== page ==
Jun 30, 2017
After strong opposition from Americans concerned with the potential repeal of the Affordable Care Act and opposition from Senate Republicans forced Mitch McConnell to delay the Senate vote on the American Health Care Act, and growing support across the country for a single-payer health care system, the time is ripe for a push towards truly universal health care.
Despite the opportunities afforded amidst the current situation and the Trump administration's plummeting approval ratings, as well as more than half of House Democrats co-sponsoring Rep. John Conyer's (MI) single-payer bill, many high-profile Democrats continue to employ cynical rhetoric in their subtle refusal to endorse a truly universal health care system.
Instead, Americans are forced to witness the opportunistic spectacle of Democrats like Sen. Cory Booker (NJ) professing their belief that health care is a right and not a privilege; the same Cory Booker who was one of 13 Democrats to vote against legislation allowing Americans to import cheaper Canadian prescription drugs, while simultaneously refusing to endorse either a single-payer or national health service system.
Other cynical uses of political rhetoric can be seen in statements made by high-profile Democrats like Rep. John Lewis (GA) who argue that "Affordable health care is the birthright of every American," despite dismissing universal health care because "there's not anything free in America." The carefully added qualifier "affordable" is the operative word that betrays their true belief that health care isn't actually a right, but a commodity to be sold on the market, rationed out by consumers' ability to pay. And there are always going to be people priced out of markets.
People are correct to be outraged that the American Health Care Act is estimated to cause an additional 22 million people to be uninsured by 2026, but under the Affordable Care Act right now, there are 28 million people who are priced out of health insurance markets and remain uninsured. In a country where the majority of Americans don't have enough savings to cover a $500 emergency, it's no surprise that even the insured can face immense medical debt, with medical expenses being the No. 1 reason Americans file for personal bankruptcy.
Notwithstanding the shortcomings of the Affordable Care Act, former president Barack Obama claimed that progressives who backed Sen. Bernie Sanders' (VT) presidential campaign and Medicare-For-All proposal undermined the popularity of the program and contributed to its vulnerability. The irony of Obama's later challenge in his farewell address and claim to support a program that would insure more people at lower costs than the Affordable Care Act was palpable: "If anyone can put together a plan that is demonstrably better than the improvements we've made to our health care system - that covers as many people at less cost - I will publicly support it."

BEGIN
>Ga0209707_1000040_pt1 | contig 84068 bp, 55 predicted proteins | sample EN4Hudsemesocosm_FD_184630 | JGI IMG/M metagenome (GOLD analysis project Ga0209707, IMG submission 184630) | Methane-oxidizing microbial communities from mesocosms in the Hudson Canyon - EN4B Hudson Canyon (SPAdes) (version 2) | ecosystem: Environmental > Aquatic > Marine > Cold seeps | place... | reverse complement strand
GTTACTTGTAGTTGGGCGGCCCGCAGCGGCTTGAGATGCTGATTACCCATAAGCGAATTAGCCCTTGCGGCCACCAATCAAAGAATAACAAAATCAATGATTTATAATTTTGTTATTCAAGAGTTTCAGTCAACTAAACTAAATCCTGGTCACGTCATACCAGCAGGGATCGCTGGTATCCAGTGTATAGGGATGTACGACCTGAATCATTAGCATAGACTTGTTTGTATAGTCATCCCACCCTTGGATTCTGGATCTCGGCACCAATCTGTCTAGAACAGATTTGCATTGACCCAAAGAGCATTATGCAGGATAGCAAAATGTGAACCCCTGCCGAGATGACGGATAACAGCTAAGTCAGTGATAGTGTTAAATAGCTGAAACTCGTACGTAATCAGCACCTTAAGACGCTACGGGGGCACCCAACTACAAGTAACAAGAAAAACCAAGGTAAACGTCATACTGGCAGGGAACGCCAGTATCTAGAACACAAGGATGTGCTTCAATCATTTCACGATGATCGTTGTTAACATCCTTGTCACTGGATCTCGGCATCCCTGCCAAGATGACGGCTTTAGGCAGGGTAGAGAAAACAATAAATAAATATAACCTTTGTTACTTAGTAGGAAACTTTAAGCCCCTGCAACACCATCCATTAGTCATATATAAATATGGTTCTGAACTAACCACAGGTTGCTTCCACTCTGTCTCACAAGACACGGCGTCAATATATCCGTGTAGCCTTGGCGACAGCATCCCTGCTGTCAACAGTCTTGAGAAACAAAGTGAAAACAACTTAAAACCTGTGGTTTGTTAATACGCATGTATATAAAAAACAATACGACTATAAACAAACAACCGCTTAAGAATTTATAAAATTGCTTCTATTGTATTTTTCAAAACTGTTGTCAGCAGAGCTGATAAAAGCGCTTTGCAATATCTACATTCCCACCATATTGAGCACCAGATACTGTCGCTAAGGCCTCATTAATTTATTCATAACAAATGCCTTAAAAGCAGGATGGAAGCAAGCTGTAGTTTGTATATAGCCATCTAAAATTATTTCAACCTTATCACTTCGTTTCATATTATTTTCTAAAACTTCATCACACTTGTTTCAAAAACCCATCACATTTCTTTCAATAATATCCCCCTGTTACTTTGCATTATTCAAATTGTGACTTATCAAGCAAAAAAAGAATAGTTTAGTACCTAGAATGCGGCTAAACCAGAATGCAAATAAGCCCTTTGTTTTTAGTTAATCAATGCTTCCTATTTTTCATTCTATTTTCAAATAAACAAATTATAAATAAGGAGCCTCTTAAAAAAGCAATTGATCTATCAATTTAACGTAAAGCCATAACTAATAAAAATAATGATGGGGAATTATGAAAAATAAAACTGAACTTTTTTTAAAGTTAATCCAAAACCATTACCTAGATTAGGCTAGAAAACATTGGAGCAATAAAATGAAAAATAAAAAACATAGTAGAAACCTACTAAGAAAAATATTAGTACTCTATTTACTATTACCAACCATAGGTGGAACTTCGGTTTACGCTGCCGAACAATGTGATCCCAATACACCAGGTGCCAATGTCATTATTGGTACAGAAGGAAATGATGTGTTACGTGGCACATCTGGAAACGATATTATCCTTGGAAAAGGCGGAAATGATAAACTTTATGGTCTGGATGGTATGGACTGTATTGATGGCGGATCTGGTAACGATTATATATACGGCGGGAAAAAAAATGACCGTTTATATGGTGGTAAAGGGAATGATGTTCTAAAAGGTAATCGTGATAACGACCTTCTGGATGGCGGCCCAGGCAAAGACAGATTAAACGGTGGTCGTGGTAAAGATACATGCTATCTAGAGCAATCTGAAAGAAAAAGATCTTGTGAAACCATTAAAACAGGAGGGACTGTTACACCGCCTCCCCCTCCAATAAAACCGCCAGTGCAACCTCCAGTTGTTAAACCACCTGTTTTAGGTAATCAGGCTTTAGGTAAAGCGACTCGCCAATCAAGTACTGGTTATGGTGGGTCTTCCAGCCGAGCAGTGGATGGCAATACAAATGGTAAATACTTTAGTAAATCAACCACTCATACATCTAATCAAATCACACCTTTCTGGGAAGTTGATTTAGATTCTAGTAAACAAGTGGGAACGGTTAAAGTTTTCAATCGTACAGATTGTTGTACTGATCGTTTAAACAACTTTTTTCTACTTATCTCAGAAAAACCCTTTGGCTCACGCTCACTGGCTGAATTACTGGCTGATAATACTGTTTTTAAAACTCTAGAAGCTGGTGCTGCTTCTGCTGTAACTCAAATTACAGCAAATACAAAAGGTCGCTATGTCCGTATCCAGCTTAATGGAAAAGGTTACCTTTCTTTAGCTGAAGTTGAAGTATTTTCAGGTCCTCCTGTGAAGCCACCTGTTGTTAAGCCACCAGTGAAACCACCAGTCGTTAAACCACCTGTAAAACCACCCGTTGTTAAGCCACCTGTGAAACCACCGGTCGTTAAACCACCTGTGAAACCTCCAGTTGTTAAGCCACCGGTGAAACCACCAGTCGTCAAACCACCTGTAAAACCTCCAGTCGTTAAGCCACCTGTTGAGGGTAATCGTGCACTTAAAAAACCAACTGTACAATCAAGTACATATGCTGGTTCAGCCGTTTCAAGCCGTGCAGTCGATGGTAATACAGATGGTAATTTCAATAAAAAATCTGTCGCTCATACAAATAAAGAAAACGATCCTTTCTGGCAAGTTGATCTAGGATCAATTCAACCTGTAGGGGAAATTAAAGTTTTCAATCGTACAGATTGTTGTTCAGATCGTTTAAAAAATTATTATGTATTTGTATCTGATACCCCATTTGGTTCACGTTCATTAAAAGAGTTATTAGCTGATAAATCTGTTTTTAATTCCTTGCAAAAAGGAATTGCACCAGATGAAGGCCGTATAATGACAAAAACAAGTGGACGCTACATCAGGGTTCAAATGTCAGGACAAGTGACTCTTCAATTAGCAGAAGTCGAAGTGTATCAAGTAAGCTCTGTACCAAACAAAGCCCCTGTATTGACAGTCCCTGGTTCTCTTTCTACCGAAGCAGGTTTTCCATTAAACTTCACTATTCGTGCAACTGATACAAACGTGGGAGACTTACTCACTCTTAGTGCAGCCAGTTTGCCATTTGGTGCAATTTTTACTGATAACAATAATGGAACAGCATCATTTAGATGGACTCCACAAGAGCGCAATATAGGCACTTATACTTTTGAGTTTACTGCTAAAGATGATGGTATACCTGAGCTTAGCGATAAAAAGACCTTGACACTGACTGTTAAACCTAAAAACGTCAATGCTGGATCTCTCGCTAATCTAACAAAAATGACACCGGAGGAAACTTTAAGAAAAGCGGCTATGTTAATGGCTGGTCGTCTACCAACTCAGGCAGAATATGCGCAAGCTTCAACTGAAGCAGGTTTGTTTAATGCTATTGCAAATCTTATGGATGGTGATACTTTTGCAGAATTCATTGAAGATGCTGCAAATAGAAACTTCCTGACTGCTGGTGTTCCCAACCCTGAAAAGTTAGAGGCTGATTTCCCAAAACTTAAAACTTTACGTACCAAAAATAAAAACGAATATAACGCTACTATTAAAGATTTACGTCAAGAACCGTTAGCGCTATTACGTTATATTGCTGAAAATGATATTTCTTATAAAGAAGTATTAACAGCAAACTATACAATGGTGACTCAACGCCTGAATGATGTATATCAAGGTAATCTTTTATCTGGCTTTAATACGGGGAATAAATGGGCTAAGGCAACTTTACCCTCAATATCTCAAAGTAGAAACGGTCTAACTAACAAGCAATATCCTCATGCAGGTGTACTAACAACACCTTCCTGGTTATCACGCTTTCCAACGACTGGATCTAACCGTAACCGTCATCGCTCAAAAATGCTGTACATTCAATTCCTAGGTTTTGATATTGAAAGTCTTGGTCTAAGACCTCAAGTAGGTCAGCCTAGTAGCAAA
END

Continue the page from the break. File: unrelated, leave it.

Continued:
Obama's challenge has already been met by almost every other industrialized country, where universal health care plans like single-payer and national health service systems cover everyone at far lower costs than our current privatized system.
Yet, high-profile Democrats like Debbie Wasserman-Schultz continue to stonewall on support for a single-payer system and argue for the flaccid strategy of working within the Affordable Care Act because single-payer isn't politically viable: "If politically, Medicare-for-All actually became viable, if we elected enough people to Congress, that could make it happen, then I most definitely would be supportive of it."
Wasserman-Schultz's tepid response to a question on her support for single-payer is a reflection of compelling arguments made by political-philosophers like Michael Sandel in What Money Can't Buy, on how markets crowd out morals in public discourse and why we forbid markets in organ transplants; because the buying and selling of goods like human organs degrades them by inappropriately valuing them in terms of monetary worth.
If many of us already recognize the moral hideousness of trafficking in human organs because that would prioritize and value wealthier patients over poorer patients and those who need them the most, why should we permit trafficking in health insurance where private health insurers have perverse incentives to refuse coverage to those who need it the most and have similar outcomes to markets in human organs?
As some have already noted, Democrats who oppose the American Health Care Act without also supporting single-payer, agree in principle that Americans should be allowed to die for the sake of rapacious private health insurers' profits, and are just haggling over numbers.
Health care is a fundamental human right which should be accessible to anyone regardless of their ability to pay for it, which is also outlined in the UN's Universal Declaration of Human Rights; and if we correctly wouldn't stand it if we heard Democrats say that they refuse to stand up for the civil rights of minorities because it isn't "politically viable," why should we allow our elected officials to make excuses for not fighting for our right to health care until it becomes "politically viable," instead of right now?
And when we keep in mind that America's health care crisis is currently causing many to rely on crowdfunding platforms like GoFundMe and YouCaring for medical expenses, "cynical" is the appropriate word to describe Democrats who claim to support health care as a right, while simultaneously refusing to make health care anything but an "affordable" commodity.
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